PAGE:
From Middle English informen, enformen, from Old French enformer, informer (“to train, instruct, inform”), from Latin informare (“to shape, form, train, instruct, educate”), from in- (“into”) + forma (“form, shape”), equivalent to in- + form.
- enform (obsolete)
- (archaic, transitive) To instruct, train (usually in matters of knowledge).
- (transitive) To communicate knowledge to.
- For he would learn their business secretly, / And then inform his master hastily.
- I am informed thoroughly of the cause.
- (intransitive) To impart information or knowledge.
- To act as an informer; denounce.
- (transitive) To give form or character to; to inspire (with a given quality); to affect, influence (with a pervading principle, idea etc.).
2013 June 7, Gary Younge, “Hypocrisy lies at heart of Manning prosecution”, The Guardian Weekly, volume 188, number 26, page 18:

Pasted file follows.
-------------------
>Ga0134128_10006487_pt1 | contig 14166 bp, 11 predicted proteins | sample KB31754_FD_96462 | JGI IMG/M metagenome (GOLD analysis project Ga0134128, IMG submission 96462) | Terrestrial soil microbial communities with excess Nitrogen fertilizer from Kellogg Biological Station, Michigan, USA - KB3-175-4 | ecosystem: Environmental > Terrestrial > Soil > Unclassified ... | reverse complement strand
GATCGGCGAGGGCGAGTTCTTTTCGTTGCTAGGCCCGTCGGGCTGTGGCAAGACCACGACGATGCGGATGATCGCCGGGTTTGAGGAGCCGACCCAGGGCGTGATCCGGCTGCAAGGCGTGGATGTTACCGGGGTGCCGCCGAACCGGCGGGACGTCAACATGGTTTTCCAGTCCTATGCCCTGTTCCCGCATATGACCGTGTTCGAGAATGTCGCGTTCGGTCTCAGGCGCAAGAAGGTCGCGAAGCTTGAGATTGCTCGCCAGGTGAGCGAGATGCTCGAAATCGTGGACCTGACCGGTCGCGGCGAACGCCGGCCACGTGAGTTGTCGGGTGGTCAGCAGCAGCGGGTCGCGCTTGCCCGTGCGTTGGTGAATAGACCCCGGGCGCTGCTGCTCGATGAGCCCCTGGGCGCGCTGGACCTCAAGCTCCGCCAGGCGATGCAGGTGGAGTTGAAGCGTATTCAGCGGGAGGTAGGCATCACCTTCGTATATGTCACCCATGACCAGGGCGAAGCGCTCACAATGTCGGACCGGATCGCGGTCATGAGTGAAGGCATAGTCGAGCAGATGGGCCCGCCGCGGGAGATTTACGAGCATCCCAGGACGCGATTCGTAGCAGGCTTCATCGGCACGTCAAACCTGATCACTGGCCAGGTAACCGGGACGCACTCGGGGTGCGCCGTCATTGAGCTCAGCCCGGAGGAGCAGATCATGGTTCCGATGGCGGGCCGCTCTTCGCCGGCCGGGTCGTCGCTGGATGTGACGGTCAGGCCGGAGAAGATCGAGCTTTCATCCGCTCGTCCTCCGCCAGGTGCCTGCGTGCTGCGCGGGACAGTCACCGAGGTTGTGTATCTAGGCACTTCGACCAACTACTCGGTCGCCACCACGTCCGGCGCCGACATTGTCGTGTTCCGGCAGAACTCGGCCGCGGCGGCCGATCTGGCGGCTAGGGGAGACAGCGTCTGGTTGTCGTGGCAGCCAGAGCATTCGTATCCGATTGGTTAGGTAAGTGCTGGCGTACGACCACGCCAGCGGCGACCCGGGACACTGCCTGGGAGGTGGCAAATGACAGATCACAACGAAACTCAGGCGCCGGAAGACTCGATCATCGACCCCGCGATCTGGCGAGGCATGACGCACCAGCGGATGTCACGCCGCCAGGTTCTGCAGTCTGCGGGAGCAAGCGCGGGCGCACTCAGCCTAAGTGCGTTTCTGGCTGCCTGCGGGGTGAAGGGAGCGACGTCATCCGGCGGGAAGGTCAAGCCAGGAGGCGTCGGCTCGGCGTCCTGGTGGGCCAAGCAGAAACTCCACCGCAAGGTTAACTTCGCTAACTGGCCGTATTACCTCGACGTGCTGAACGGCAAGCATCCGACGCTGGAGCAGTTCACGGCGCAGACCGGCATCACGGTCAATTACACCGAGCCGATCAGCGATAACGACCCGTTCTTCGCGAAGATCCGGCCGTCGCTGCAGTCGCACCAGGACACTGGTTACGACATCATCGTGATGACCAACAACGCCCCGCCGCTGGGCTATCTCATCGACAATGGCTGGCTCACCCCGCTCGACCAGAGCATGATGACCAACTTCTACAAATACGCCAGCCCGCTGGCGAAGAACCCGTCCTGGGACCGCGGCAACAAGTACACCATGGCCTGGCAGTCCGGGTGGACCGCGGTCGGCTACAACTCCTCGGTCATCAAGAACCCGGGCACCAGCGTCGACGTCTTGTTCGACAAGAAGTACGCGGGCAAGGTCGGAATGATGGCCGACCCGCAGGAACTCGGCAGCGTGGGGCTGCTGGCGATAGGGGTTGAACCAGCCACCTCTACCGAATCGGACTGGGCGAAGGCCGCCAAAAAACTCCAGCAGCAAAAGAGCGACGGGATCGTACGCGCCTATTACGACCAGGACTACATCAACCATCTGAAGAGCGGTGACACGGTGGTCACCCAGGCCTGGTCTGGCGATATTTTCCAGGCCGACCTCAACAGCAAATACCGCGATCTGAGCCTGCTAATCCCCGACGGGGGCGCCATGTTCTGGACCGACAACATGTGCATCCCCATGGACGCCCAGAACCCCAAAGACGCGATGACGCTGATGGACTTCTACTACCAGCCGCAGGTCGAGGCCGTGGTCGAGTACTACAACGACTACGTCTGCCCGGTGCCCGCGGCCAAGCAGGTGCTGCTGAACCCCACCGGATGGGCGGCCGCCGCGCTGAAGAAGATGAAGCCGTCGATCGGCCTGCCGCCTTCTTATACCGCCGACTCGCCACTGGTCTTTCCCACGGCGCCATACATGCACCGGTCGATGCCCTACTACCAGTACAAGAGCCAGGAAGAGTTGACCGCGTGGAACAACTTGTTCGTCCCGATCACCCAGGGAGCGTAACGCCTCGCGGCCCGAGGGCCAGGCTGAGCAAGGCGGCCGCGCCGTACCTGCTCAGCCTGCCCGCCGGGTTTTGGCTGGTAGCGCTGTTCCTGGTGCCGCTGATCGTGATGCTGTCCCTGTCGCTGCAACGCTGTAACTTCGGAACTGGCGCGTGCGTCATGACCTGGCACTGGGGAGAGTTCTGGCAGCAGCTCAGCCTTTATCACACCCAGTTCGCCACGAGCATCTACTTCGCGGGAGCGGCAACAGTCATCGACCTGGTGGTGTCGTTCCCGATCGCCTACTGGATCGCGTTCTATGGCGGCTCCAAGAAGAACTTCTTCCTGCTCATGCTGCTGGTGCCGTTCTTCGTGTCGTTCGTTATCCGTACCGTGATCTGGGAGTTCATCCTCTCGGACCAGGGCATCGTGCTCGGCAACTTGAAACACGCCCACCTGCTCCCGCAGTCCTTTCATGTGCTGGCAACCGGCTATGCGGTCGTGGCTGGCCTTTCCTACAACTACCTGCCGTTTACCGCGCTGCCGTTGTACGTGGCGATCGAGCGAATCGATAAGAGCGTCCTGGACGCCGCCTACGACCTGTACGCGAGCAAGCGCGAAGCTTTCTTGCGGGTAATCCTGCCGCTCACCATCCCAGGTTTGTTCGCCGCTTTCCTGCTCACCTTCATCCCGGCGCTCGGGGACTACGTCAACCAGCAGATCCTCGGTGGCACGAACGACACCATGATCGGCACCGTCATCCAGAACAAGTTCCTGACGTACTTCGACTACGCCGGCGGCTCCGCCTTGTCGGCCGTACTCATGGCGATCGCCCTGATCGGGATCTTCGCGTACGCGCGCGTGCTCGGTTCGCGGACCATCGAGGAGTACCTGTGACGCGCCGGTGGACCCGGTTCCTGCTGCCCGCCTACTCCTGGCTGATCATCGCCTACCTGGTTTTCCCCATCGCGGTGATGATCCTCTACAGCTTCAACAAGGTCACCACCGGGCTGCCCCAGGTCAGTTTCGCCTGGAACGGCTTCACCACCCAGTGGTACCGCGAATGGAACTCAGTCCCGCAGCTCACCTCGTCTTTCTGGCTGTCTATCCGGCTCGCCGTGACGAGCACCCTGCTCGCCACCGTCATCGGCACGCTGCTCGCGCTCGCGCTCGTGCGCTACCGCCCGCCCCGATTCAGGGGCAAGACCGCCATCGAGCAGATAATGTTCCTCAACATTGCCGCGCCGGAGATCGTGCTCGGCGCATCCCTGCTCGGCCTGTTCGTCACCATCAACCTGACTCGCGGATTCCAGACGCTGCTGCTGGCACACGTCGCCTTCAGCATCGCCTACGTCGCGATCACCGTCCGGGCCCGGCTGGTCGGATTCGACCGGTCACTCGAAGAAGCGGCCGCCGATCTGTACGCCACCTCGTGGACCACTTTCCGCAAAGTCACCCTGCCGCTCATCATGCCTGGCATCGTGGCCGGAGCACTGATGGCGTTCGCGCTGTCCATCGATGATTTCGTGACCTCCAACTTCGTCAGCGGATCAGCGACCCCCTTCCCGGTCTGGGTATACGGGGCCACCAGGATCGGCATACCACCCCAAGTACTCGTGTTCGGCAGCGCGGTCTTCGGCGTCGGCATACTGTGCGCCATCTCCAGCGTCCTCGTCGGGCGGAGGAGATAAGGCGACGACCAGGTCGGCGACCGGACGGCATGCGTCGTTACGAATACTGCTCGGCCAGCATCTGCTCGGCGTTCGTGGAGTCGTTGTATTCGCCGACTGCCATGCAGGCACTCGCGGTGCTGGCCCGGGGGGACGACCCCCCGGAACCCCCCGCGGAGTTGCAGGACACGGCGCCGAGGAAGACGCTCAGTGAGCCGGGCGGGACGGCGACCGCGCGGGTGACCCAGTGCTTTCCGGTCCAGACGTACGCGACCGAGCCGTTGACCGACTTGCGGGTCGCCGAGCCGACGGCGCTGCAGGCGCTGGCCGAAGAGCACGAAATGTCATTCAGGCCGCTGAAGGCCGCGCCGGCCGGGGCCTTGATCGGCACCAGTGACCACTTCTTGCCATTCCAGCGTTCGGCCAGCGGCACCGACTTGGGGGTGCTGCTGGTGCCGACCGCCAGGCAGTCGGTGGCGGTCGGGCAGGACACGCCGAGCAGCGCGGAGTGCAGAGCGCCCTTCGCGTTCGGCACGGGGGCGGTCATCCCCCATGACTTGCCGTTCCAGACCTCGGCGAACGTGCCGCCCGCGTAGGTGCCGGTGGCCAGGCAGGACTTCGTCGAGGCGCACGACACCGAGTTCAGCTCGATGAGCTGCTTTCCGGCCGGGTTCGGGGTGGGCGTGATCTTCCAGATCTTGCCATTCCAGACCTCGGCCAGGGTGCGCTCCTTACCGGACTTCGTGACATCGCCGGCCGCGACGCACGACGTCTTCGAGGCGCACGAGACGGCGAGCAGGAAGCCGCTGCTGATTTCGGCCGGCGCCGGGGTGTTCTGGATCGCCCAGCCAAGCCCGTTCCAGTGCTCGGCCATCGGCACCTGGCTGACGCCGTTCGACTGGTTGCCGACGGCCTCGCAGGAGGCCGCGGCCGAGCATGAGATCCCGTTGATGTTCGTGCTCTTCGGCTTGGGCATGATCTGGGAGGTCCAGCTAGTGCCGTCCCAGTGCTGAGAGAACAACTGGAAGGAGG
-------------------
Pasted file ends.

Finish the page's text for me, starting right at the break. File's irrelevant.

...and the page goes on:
- WikiLeaks did not cause these uprisings but it certainly informed them. The dispatches revealed details of corruption and kleptocracy that many Tunisians suspected, but could not prove, and would cite as they took to the streets.
- His sense of religion informs everything he writes.
- Let others better mould the running mass / Of metals, and inform the breathing brass.
- Breath informs this fleeting frame.
- (obsolete, intransitive) To make known, wisely and/or knowledgeably.
- (obsolete, transitive) To direct, guide.
- (archaic, intransitive) To take form; to become visible or manifest; to appear.
- It is the bloody business which informs / Thus to mine eyes.
- (communicate knowledge to (trans.)): acquaint, apprise, notify
- (act as informer): dob, name names, peach, snitch
- The translations below need to be checked and inserted above into the appropriate translation tables, removing any numbers. Numbers do not necessarily match those in definitions. See instructions at Help:How to check translations.
inform (not comparable)
- Without regular form; shapeless; ugly; deformed.
- (Can we find and add a quotation of Cotton to this entry?)